He should get used to that. The only thing his renewed “peace process” was ever likely to achieve was to provide a convenient cover for ongoing Israeli theft and colonization of Palestinian land.
Kerry seems to know this. In an interview he gave jointly to Israel’s Channel 2 and the PA-controlled Palestinian Broadcasting Corporation on 7 November, he addressed this rhetorical question at Israel:
How – if you say you’re working for peace and you want peace and a Palestine that is a whole Palestinian [sic] that belongs to the people who live there, how can you say we’re planning to build in the place that will eventually be Palestine? So it sends a message that somehow perhaps you’re not really serious.
“No such thing as a one-state solution”
So with hopes of a “two-state solution” slipping away, Kerry is having to reckon with growing talk about a single, democratic state in historic Palestine – a “one-state solution.”
During the interview, Kerry was asked by Palestinian journalist Maher Shalabi about the growing support among Palestinians for a “one-state solution.” Kerry’s answer was categorical:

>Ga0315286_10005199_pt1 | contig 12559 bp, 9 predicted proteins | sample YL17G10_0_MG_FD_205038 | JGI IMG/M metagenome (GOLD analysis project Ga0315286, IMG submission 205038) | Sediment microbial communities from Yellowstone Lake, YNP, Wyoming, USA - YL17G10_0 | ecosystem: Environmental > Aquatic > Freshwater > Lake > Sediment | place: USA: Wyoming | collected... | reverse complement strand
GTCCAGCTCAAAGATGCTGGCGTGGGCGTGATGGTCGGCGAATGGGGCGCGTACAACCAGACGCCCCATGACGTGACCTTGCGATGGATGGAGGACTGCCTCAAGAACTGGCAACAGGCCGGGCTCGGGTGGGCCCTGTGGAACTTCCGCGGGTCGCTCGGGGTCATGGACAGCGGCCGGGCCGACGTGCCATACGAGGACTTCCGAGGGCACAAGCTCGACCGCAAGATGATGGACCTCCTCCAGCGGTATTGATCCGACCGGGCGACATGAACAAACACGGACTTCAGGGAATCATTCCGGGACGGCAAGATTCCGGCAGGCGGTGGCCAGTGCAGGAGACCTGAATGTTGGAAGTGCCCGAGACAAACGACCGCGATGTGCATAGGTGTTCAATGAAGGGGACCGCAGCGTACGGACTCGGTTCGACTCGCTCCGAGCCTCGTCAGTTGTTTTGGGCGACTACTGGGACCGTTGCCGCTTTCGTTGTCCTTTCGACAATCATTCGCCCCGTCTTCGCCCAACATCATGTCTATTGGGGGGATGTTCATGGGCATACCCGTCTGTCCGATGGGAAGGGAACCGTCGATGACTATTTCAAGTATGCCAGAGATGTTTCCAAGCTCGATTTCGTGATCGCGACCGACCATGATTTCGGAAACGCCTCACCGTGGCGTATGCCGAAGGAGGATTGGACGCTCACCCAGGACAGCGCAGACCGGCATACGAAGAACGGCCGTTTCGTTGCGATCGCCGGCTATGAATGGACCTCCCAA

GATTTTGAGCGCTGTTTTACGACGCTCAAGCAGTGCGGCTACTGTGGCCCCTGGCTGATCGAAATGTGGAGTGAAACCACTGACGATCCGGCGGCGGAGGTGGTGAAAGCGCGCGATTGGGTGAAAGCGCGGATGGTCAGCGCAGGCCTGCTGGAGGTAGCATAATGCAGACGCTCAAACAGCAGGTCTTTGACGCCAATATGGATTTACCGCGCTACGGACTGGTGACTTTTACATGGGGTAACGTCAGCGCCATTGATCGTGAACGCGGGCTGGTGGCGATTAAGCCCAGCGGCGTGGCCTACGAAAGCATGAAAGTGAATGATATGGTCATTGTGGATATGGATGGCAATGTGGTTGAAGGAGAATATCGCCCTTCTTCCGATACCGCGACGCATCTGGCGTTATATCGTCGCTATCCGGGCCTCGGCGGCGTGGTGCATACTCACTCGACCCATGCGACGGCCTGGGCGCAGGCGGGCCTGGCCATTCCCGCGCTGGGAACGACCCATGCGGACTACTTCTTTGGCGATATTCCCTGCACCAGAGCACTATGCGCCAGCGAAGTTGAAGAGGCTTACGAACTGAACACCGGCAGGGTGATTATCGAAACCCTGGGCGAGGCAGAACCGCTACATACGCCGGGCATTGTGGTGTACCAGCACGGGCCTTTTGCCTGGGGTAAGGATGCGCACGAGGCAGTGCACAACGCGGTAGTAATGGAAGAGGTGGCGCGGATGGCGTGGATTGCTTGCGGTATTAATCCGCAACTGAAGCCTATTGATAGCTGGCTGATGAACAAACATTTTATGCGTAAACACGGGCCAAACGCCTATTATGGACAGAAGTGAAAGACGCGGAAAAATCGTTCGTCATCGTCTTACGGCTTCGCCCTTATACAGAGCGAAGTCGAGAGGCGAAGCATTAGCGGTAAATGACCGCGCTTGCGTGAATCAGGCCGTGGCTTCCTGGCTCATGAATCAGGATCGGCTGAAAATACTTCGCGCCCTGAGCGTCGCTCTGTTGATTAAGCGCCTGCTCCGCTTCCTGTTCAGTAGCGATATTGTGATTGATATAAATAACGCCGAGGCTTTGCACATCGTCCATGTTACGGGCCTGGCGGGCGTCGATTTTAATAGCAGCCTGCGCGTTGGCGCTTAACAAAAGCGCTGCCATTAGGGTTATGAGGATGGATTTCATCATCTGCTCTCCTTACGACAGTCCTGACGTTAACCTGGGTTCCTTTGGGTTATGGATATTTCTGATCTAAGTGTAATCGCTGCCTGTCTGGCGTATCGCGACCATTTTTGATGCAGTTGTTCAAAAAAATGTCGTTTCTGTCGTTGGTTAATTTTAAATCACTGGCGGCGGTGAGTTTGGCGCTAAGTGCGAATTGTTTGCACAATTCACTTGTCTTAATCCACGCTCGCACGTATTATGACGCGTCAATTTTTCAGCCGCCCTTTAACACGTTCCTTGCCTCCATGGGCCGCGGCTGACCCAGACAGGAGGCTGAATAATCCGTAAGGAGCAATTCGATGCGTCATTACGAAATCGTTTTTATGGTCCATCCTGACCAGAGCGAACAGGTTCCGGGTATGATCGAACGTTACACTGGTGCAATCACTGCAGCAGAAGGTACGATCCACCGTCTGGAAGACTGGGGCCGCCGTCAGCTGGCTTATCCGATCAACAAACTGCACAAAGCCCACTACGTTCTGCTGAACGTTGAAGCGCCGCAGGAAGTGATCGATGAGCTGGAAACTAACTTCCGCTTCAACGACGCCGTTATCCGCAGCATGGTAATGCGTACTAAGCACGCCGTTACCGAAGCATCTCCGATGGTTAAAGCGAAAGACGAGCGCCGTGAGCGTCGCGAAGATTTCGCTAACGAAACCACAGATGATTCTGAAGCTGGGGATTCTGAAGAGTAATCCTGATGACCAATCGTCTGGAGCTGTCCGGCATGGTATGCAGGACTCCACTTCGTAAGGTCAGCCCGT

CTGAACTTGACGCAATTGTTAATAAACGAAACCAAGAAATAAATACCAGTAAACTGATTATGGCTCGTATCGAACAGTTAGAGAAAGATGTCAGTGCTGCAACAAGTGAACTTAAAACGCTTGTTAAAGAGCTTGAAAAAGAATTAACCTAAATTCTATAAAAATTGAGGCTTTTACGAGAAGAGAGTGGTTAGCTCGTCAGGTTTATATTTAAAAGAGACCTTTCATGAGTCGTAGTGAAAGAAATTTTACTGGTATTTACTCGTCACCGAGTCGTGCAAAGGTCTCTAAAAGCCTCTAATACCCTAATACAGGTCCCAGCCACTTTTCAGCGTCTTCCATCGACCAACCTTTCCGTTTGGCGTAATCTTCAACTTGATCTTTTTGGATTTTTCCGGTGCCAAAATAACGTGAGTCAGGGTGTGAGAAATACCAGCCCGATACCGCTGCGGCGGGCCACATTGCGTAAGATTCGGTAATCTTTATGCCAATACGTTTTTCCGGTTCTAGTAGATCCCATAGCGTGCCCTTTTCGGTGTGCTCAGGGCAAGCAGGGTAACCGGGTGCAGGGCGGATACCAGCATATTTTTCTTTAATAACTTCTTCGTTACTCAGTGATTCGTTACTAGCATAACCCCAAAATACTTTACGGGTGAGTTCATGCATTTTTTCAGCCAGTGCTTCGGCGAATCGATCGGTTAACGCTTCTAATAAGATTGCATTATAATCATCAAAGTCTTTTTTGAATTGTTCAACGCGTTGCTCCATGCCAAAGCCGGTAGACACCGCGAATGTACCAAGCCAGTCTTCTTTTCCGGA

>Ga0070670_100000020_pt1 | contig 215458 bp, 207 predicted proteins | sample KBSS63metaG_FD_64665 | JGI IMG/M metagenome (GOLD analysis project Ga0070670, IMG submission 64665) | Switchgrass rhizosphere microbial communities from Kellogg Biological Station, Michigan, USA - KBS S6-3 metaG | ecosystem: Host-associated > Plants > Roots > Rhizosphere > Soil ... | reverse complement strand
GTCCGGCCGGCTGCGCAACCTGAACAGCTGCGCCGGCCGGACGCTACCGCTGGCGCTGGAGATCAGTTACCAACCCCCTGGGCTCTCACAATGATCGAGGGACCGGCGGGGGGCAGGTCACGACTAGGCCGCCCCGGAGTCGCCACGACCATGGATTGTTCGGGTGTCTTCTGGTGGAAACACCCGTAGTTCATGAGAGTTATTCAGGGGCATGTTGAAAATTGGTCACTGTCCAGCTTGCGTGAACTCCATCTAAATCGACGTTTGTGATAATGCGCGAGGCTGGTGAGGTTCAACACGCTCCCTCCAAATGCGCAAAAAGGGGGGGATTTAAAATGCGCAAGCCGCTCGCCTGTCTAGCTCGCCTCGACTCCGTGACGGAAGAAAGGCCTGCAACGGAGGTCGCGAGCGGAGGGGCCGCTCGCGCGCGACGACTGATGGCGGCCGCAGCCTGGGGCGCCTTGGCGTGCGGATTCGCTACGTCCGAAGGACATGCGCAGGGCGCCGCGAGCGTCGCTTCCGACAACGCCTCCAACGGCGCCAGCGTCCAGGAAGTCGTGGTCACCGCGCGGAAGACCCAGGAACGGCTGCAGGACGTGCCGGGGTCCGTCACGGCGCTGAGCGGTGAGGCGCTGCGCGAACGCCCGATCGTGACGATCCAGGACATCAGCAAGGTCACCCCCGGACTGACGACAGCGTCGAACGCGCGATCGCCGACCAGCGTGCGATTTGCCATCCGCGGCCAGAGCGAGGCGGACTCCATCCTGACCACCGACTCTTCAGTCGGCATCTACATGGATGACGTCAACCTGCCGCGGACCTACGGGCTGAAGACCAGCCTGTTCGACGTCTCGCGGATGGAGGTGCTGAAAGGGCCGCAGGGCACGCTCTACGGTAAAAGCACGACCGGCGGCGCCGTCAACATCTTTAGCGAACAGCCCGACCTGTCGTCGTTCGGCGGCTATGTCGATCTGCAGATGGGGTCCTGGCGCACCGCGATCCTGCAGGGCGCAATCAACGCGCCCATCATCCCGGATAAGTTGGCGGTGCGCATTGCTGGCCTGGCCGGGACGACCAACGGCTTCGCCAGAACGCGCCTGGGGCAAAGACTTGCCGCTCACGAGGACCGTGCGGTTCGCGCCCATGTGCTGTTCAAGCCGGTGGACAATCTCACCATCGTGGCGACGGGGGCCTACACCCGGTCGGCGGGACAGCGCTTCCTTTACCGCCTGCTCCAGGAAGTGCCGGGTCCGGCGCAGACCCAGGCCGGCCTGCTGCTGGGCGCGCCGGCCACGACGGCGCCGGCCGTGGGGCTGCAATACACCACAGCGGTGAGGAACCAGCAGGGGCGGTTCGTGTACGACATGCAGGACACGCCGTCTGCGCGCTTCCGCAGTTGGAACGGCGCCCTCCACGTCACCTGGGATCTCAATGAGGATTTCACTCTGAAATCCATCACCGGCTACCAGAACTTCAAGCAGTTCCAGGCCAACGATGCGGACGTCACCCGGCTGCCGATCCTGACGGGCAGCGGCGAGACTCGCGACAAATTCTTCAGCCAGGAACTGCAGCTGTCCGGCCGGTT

Secretary Kerry: Well, there is no one-state solution. There’s no such thing as a one-state solution. You cannot have peace on any one side with the concept of a one-state solution. It just won’t happen. You can’t subsume other people into one state against their will. And it simply is not a reality. And anybody who’s talking about it doesn’t know really what – it’s just not possible. So you’ll have a perpetual state of conflict if somebody tries to achieve that.
Kerry is wrong
Kerry’s answer is predictable, but is it convincing?
On 29 October, I addressed precisely the question of the likelihood and possibility of a single state outcome in a lecture I gave at Middlebury College in Vermont.
The above video includes my talk titled “Palestine, Israeli Jews and the One-State Solution,” followed by questions and answers.
I go through the arguments why I believe Kerry – and so many others – have got it wrong. They fail to understand that the seeming impossibility of alternatives to partition is a symptom, not a cause, of the present settler-colonial regime.
I argue that as the Palestinian struggle changes the balance of power (it’s already happening), so the political possibilities will also shift and open up.
The talk is an abridged preview of a chapter in my forthcoming book (to be published early next year) from Haymarket Books.
I’d love to know what you think too.